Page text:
Here’s how you can continue to stay in touch with your loved ones, and how you can help: 

  • Ask the facility about other ways you can communicate with your loved ones, whether by phone, video or social media.  
  • If you haven't already, get the COVID-19 vaccine. Your facility is working with a pharmacy or state/local officials to offer vaccinations​ and can provide more specific information about how and when this will work. 
  • Follow everyday preventive actions such as: 
    • ​Washing your hands or using alcohol-based hand sanitizers 
    • Covering your cough and sneezes ​
    • Wearing a mask over your nose and mouth 
    • Keeping 6-feet distance from other residents and staff (when possible) 
  • ​Ask other individuals (including staff) to avoid touching you with handshakes, hugs or kisses. Ask them to wash their hands. Do not be shy! It’s okay to remind people.
  • Watch out for potential scammers​ during this crisis. 
  • If you begin to experience difficulty breathing, chills, repeated shaking with chills, muscle pain, headache, sore throat, new loss of taste or smell​, tell a staff member immediately.​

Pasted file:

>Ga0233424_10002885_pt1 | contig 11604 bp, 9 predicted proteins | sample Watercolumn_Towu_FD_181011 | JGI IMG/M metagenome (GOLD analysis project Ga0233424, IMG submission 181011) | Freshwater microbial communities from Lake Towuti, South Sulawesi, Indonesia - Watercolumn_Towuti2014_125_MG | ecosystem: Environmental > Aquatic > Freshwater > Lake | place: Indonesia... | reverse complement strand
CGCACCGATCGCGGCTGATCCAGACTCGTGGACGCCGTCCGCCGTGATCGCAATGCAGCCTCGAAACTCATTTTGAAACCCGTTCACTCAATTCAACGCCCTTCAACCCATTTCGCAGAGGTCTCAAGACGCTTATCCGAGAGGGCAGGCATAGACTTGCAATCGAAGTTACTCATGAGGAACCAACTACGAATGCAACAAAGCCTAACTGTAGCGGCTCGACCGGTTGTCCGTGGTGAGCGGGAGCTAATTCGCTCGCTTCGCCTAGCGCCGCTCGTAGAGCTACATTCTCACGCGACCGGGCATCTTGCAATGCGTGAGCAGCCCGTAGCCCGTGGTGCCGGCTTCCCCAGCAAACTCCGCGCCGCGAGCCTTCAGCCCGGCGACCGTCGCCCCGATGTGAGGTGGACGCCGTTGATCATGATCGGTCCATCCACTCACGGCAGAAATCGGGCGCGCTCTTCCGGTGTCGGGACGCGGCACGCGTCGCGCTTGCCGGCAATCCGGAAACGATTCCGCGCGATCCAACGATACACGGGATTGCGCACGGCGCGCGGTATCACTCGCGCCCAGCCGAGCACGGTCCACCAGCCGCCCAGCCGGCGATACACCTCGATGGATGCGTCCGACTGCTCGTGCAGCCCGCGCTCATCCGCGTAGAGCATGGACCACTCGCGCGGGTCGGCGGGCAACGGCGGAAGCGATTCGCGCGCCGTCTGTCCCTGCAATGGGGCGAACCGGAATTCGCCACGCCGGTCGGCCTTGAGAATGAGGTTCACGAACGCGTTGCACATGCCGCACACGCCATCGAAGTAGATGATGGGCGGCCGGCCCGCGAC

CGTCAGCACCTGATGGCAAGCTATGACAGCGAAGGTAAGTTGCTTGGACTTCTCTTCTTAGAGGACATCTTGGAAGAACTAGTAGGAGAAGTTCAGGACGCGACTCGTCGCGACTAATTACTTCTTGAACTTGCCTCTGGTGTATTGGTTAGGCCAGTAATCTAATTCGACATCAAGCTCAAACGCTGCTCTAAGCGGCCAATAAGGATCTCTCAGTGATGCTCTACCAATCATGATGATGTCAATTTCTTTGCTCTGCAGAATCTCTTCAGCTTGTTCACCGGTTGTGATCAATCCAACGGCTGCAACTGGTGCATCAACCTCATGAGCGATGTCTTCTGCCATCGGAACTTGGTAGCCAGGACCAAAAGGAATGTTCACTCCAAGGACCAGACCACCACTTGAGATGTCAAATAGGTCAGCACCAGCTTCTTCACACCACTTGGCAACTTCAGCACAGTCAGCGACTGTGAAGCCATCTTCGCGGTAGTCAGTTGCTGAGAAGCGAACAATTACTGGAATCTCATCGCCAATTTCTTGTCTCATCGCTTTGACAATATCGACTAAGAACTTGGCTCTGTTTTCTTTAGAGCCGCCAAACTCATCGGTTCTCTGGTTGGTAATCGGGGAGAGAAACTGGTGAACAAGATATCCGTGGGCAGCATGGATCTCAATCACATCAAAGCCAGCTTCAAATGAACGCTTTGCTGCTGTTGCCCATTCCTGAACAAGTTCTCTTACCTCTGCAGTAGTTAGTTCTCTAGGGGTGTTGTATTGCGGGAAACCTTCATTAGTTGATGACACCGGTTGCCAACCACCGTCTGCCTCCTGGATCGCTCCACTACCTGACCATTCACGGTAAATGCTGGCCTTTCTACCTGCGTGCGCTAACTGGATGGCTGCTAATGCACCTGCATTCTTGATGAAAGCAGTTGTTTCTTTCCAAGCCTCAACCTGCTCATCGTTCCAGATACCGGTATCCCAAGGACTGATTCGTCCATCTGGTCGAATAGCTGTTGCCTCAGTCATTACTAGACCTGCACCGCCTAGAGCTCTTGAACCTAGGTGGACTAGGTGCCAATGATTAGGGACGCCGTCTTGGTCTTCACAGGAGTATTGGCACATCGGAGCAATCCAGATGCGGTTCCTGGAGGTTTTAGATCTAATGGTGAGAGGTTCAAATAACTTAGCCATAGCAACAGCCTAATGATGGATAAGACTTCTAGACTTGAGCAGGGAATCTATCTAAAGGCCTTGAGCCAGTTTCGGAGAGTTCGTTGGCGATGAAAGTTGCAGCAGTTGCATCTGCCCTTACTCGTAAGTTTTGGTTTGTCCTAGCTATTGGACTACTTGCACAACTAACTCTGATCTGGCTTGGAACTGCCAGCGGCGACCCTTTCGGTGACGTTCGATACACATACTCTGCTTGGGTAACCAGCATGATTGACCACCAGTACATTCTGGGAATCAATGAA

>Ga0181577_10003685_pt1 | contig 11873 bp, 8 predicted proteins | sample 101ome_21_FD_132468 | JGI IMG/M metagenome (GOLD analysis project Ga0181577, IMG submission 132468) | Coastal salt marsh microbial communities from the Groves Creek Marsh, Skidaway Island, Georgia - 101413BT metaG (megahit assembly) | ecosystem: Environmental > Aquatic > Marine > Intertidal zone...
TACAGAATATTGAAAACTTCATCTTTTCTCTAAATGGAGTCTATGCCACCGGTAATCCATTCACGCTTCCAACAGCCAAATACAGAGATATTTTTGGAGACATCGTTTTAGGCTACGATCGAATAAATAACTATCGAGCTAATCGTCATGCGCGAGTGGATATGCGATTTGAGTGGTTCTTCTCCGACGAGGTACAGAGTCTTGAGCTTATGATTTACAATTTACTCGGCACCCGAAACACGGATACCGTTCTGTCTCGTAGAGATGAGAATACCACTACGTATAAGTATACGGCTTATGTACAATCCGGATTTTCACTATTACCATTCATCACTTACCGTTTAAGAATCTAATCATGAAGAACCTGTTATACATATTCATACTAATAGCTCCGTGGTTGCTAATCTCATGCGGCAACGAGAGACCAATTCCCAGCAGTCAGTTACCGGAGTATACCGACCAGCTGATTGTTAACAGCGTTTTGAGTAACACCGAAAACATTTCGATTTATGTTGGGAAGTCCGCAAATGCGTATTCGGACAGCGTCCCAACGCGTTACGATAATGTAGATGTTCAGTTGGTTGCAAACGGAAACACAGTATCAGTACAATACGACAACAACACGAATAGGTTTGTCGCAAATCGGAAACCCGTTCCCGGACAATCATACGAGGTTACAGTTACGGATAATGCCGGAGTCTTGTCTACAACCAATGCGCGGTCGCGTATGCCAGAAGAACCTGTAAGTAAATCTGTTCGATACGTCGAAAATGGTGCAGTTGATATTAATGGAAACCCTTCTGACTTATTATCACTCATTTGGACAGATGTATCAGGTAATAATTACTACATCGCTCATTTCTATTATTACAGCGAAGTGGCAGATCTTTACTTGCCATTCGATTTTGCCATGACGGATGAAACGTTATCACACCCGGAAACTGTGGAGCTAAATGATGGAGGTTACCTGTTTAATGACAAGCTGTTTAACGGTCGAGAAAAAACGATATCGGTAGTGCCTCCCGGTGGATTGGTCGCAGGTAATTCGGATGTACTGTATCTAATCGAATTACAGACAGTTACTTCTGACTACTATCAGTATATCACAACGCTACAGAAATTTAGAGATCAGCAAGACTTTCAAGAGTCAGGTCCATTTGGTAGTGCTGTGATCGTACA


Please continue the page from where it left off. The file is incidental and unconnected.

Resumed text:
Nursing Homes Need Financial Support To Prevent Mounting Closures Homes Need Financial Support To Prevent Mounting Closures6/17/2021 4:00:00 AM<p>​<br></p><div>Chronic Medicaid underfunding has put nursing homes in a long-standing financial crisis, but financial challenges have worsened amid the pandemic. The American Health Care Association and National Center for Assisted Living (AHCA/NCAL) <a href="" target="_blank">estimates</a> that within a two-year period (2020-2021), the long term care profession will lose $94 billion due to declining revenues and the increased costs needed to fight the pandemic.</div><div><br></div><div>Staffing and PPE are two major expenditures for nursing homes. in 2020 alone, nursing homes spent roughly $30 billion on personal protective equipment (PPE) and additional staffing. Nursing homes are now struggling to find <a href="" target="_blank">enough workers</a>, but it is difficult for many to offer competitive wages given their financial constraints. A recent <a href="" target="_blank">report</a> by LTCG, the leading insurance administration and claims solution provider for long term care insurance, found that the hourly rates for facility-based care increased between 2.5 percent and 2.8 percent depending on room type. </div><div><br></div><div>Without financial support, closures are inevitable. In Michigan, <a href="" target="_blank">two facilities</a> have recently announced they are closing, both citing pandemic-related financial challenges. Dozens of seniors now have to find a new place to live. Pat Honeysett, daughter of a resident at the William Crispe Community House, <a href="" target="_blank">explained</a> that her mother “made friends with the people there. Seeing someone go, and not knowing you won’t see them again is hard.” </div><div><br></div><div>The closures do not stop there. There have been closures nationwide, including <a href="" target="_blank">California</a>, <a href="" target="_blank">Indiana</a>, <a href="" target="_blank">Connecticut</a>, <a href="" target="_blank">Massachusetts</a>, <a href="" target="_blank">Nebraska</a>, <a href="" target="_blank">New York</a>, <a href="" target="_blank">Rhode Island</a> and <a href="" target="_blank">Wyoming</a>. AHCA/NCAL estimates that more than <a href="" target="_blank">1,600 nursing homes</a> could close this year if nursing homes do not get the help they need. </div><div><br></div><div>Closures abruptly disrupt the lives of the residents, forcing them to find care that’s often further away from loved ones. For rural nursing homes, this is especially devastating. Mark Parkinson, president and CEO of AHCA/NCAL, <a href="" target="_blank">shared</a> that, “when a small facility closes, it’s very difficult for the residents, there usually isn't another building to move to that's two, three or four miles away, sometimes they have to move 10-20 miles to get to the next nursing home.”</div><div><br></div><div>Lawmakers must act now. AHCA and LeadingAge have proposed the <a href="/Advocacy/Pages/Care-For-Our-Seniors-Act.aspx" target="_blank">Care For Our Seniors Act</a> – a comprehensive reform proposal that will help address many of the long-standing challenges in America’s nursing homes. However, these policies will not be possible without significant investment from Congress and state governments – particularly Medicaid reimbursement reform.  </div><div><br></div><div>Millions of seniors depend on long term care. We must address these issues now to ensure that all nursing homes can keep their doors open and continue providing quality care to our most vulnerable population. It’s time to rally together and make long term care residents and staff a priority.</div><div><br></div><div><strong>ABOUT AHCA/NCAL</strong></div><div>The American Health Care Association and National Center for Assisted Living (AHCA/NCAL) represents more than 14,000 non-profit and proprietary skilled nursing centers, assisted living communities, sub-acute centers and homes for individuals with intellectual and development disabilities. By delivering solutions for quality care, AHCA/NCAL aims to improve the lives of the millions of frail, elderly and individuals with disabilities who receive long term or post-acute care in our member facilities each day. For more information, please visit <a href="/Pages/default.aspx" target="_blank"></a>.<br></div>Chronic Medicaid underfunding has put nursing homes in a long-standing financial crisis, but financial challenges have worsened amid the pandemic.